As demands for Gov. Andrew Cuomo to resign over sexual assault allegations grow, political support for Lt. Gov. Kathy Hochul is growing. Hochul will become the state’s first female governor and the 57th overall in a poetic twist of fate.
Hochul, 62, has largely avoided the spotlight after being re-elected alongside Cuomo for his second term in office. Indeed, she was absent from his public schedules at the peak of the pandemic last spring, and his book on the COVID-19 crisis did not include her.
However, in her hometown of Buffalo on Friday, she received the vaccine alongside the president of the NAACP, in what could be seen as a counter to Cuomo’s presence at the Javits Center on Monday, flanked by Black clergy. Hochul flexed her bicep muscle like Rosie the Riveter for the cameras inside Catholic Health.
Hochul’s own press office told the media of her appearance, which is a break from tradition and a sign she’s already distancing herself from Cuomo. The governor’s office normally sends schedules for both.
Cuomo was accused of reaching under an aide’s blouse last year inside the governor’s mansion and groping her, and 59 legislators signed a letter urging him to resign. Hochul received help from the 59 legislators who signed the letter.
“We have a Lieutenant Governor who can step in and lead for the remainder of the term, and this is what is best for New Yorkers in this critical time,” they wrote.
“I trust Lt. Gov. Hochul to oversee the budget process and our attorney general to conduct a thorough investigation,” said Mayoral candidate and Brooklyn Borough President Eric Adams in a tweet.
In a statement calling for Cuomo to resign, Fordham Law Professor Zephyr Teachout, who ran against Cuomo and Hochul in 2014, endorsed Hochul.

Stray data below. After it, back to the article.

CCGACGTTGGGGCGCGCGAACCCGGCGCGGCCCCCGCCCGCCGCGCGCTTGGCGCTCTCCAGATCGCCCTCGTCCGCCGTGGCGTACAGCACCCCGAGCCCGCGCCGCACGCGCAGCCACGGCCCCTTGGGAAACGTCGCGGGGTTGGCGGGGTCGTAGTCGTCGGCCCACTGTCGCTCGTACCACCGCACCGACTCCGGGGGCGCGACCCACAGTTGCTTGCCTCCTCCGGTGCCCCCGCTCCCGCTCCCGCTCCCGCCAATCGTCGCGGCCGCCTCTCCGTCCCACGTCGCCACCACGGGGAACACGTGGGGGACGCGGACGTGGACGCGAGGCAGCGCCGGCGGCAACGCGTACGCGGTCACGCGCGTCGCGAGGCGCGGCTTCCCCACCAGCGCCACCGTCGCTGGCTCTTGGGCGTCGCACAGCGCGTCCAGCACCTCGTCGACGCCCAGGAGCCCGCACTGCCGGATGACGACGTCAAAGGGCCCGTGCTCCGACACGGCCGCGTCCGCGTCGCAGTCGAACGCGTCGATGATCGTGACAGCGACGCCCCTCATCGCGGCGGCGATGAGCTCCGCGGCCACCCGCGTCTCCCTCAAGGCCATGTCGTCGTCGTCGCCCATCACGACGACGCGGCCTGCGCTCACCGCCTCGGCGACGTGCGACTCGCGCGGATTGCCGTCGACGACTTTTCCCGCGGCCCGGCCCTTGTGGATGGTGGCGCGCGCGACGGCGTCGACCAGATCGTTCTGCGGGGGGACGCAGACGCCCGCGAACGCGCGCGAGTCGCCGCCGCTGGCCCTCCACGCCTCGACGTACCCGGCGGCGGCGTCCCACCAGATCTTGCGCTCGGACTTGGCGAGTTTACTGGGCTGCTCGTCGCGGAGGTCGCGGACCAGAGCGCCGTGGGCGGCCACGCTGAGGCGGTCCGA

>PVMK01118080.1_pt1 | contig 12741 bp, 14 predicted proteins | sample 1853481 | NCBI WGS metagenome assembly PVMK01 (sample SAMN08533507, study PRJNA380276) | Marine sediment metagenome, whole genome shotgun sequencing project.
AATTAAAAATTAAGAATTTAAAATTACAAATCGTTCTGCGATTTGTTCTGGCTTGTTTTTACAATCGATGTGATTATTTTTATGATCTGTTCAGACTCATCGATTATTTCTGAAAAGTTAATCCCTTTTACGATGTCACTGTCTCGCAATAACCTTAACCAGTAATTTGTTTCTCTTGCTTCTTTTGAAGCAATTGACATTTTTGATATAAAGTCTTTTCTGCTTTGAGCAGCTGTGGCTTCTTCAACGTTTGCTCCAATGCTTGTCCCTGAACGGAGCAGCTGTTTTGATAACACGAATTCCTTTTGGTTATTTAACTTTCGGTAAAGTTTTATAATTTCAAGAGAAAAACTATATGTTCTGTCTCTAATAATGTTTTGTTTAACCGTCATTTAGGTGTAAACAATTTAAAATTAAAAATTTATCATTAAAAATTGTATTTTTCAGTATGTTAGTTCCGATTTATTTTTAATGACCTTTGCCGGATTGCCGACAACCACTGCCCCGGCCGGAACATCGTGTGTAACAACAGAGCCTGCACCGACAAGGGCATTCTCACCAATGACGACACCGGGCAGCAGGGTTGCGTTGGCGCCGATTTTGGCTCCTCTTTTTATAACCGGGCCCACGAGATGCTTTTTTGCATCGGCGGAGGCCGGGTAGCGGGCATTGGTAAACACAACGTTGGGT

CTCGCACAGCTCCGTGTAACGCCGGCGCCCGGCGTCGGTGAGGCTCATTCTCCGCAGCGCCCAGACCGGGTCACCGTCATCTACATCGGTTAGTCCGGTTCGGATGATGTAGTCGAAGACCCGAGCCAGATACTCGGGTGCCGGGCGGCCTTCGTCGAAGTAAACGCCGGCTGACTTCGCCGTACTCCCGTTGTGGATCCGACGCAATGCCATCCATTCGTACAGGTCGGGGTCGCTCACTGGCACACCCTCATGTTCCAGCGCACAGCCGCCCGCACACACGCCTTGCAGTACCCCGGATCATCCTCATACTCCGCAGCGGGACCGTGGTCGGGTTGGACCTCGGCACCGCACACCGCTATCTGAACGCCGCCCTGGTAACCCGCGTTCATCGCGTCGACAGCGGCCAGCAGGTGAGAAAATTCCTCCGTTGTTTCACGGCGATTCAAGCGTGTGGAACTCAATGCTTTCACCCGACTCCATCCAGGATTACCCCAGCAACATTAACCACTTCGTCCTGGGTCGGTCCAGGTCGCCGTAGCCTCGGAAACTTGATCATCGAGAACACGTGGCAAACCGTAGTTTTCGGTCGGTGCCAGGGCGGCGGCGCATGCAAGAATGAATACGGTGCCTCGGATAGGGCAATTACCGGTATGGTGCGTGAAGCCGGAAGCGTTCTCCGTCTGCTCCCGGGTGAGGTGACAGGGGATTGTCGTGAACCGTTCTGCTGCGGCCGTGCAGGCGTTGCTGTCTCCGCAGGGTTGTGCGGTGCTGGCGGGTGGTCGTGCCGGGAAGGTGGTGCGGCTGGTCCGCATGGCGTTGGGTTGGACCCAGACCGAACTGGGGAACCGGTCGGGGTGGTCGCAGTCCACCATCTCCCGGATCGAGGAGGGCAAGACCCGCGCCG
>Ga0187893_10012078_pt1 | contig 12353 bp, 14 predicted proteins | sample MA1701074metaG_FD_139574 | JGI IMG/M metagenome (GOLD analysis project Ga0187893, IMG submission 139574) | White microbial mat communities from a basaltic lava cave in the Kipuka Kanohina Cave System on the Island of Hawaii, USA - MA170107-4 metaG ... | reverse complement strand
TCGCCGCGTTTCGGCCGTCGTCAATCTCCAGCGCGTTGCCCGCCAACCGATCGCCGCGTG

“Cuomo should resign and Kathy Hochul, who I have campaigned against and voted against in primaries … should be the Governor,” she Tweeted Friday afternoon. “He cannot be trusted. He lies, bullies and chases away talent. He has betrayed the trust of the people of New York.”
Hochul’s chances of becoming the state’s leader were also addressed by a spokesperson for Mayor de Blasio, who openly supported Hochul when she ran with Cuomo for the first time in 2014.
“Andrew Cuomo has multiple allegations of sexual assault and sexual harassment … Kathy Hochul does not,” Bill Neidhardt said.
Hochul has confirmed that she supports Attorney General Letitia James’ independent investigation of Cuomo, but has stopped short of calling on Cuomo to resign.
Ex-Gov. Elliot Spitzer resigned in 2008 amid a prostitution scandal, and the potential succession would be similar. The remainder of his term was filled by then-Lt. Gov. David Paterson, a job that was admittedly a big step up from being second-in-command.
He once joked that as lieutenant governor, he had to “get up really early and dial the governor’s private line.” If he doesn’t respond, go back to sleep; your job is finished.”
Hochul first ran for office in the 1980s as a member of the Hamburg Town Council. In 2011, she was elected to Congress for the 26th District, which includes Buffalo.
Hochul met her husband, Bill, the former United States Attorney for the Western District of New York, while interning at the Assembly while attending Syracuse University.
Hochul has been a strong advocate for women’s rights, leading the state’s “Enough is Enough” movement to end sexual harassment on college campuses, and has spoken about her experience navigating testosterone-filled political waters.